Rape Scenes and The Death of Literature

Here goes another long rant post, written in the dead of the night.

I was reading this blog post about how people attacked R. Scott Bakker about the rape scenes in The Prince of Nothing. I guess those people would drop dead if they saw some of the rather gruesome pieces of Turkish literature. There was this novella I read in high school, many years ago, and that one packed more horrible, gruesome, gory rape scenes than the entire ASOIAF and The Prince of Nothing combined. A lesser known piece by a very famous, well respected author of the late 19th-early 20th century Ottoman-Turkish literature. I don’t want to repeat any details but if I say the necrophilia was the tamest scene, it should give a pretty good idea what a shocking piece it is.

The story was first published in 1913 and it has been in short story and novella collections of the author, placed in loads of school libraries nationwide, cause the man penned quite a few classics of the 20th century Turkish literature. They bundled it up in the same books with his other family friendly stories as Turkish classics and the bookish kids read it. We are talking about 10-12 year olds here, people! I was a teenager when I read it and I had a pretty high tolerance of gore and grim stuff being a black metal listener and horror movie lover, but I found it quite disturbing.

The author had served as an infantry lieutenant in the Balkans during the 1903 Macedonia conflicts and the story was inspired by the war atrocities he heard about while he served in the conflict zone.

I just looked up the novella on this Turkish forum site with millions of users and people wrote how it haunted their nightmares and ruined their psyche when they had the misfortune of reading it at the school library when they were kids. Oh dear. Did I mention the necrophilia was the tamest thing in the whole story?

Now I am not saying it’s ok for underage kids to read such horrendous stuff, hell no, kids shouldn’t be exposed to literature like that and it was wrong for the Turkish school system to allow that particular story in the school libraries where elementary school kids could read it. Perhaps because the bureaucrats ruling the country aren’t that literate. If they actually read it, they probably would take it out of those anthologies targeting the school kids.

But those American college students and the other 30-something 40-somehing whiners are friggin’ adults and it makes me cringe to see them try to whine and bully their way into censoring literature, art and culture. They are behaving like overgrown 10 year olds. I guess the 21st century people have become fragile little flowers who whine trigger this trigger that like no tomorrow and can’t stand even a 2 line mention of rape in a book. Such as the crap people gave Mark Lawrence over Jorg hinting about raping a farm girl in Prince of Thorns. Or the shitstorm R. Scott Bakker received over the rape scene in The Prince of Nothing.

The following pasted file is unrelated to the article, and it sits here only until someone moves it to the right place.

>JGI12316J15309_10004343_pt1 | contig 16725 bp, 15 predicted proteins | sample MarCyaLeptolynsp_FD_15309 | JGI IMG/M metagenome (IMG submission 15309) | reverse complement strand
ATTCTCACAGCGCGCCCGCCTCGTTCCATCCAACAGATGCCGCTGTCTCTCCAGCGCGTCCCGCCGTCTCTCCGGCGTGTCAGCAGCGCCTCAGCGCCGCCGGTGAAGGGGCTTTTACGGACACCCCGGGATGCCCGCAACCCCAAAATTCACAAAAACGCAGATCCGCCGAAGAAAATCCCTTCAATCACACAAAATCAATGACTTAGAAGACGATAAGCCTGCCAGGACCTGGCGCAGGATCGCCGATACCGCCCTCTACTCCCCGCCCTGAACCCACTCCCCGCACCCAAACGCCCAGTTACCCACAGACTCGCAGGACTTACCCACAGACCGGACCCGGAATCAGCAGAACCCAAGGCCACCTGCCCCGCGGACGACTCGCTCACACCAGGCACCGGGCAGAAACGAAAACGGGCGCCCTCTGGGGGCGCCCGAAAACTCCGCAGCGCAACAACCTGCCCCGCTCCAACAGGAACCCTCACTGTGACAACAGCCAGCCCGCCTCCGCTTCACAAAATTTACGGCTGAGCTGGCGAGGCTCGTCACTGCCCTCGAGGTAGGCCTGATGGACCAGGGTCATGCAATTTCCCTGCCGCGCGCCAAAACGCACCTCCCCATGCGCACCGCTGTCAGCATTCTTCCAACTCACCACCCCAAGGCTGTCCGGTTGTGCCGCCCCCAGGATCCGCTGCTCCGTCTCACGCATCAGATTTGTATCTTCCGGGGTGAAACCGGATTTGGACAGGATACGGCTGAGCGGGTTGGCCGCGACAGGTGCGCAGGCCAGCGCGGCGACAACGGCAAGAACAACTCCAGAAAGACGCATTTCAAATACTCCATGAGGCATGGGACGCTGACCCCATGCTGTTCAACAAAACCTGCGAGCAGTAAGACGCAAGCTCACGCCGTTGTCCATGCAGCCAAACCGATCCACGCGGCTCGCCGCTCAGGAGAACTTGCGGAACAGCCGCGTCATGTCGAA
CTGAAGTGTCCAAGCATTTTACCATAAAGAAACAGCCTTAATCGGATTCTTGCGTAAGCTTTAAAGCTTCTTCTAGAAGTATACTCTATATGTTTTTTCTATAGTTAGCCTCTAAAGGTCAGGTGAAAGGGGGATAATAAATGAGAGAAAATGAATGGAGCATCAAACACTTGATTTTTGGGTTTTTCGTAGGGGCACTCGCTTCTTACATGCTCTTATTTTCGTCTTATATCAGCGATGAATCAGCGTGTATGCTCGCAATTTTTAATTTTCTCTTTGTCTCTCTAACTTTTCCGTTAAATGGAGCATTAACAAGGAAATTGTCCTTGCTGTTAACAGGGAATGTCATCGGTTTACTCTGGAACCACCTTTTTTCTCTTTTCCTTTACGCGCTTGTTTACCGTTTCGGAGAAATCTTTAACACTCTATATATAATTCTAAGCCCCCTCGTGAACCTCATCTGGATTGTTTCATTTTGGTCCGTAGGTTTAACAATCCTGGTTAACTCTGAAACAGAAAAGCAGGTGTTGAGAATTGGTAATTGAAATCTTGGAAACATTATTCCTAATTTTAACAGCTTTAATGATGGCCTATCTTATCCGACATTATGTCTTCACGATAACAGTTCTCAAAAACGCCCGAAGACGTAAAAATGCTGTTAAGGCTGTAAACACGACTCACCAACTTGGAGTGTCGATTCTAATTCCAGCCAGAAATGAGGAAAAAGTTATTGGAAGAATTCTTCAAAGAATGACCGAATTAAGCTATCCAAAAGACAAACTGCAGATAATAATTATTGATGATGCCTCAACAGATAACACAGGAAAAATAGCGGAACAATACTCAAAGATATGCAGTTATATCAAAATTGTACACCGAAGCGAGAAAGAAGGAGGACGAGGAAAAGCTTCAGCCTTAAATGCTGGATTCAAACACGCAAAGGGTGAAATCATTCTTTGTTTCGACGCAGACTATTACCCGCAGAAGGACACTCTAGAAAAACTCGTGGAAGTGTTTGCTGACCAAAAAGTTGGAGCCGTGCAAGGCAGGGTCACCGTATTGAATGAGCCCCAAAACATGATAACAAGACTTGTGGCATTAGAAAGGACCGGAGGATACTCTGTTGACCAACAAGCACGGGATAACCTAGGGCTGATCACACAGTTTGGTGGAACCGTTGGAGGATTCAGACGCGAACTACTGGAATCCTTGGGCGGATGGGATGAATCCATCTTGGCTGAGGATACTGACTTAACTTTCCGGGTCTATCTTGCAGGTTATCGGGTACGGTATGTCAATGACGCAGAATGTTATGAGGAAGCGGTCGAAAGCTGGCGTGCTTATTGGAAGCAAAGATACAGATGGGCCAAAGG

I think the people -especially the American people- have become ridiculously coddled in this century. The modern books people whine about have nothing on the harsher pieces of literature from the past. Go read some 19th century literature to see what I mean. Especially the non-western literature if you can read it or find translations. Some of those put even the modern grimdark fantasy books to shame and I seriously doubt they could see the light of day if they were written today. Not meaning to disrespect the modern day grimdark, it’s my favorite genre after all, but you know people published some harsh pieces of literature back in the day and no one made half as much noise as the people of this day and age.

Let literature be free. If you find it offensive, don’t read it. Grimdark books should be pretty damn obvious, they are not about flowers and fluffy bunnies, you know. I can’t understand why on earth people read those books then whine about how offensive they are and how it shattered their little glass shelters and ruined their day. Too bad there’s no English translation of the 1913 Turkish novella I mentioned. I have written this whole post cause a friend of mine, dear Anna Smith-Spark is unable to find a publisher for her book cause it’s ‘too dark to be published’, well I read the early version of it and I can safely say that it’s nowhere near as dark as the aforementioned war crime gorefest Turkish novella. I think the publishers of the old times were more about contributing to the collective culture of the mankind than making money. Many of them did it out of love and catered to elite intelligentsia sort of readership, for the literacy rates were considerably lower back then. Publishing was more about producing culture and not an industrialized capitalist machine as it is today. Literature was definitely more free.

Stuff happening in works of fiction doesn’t disturb me no matter how gruesome and harsh it is, but the publishing industry becoming more like Disney and Mac Donald’s and favoring the cookie cutter pulp fiction does. Rape scenes in books are fictional but the rape of literature is quite real.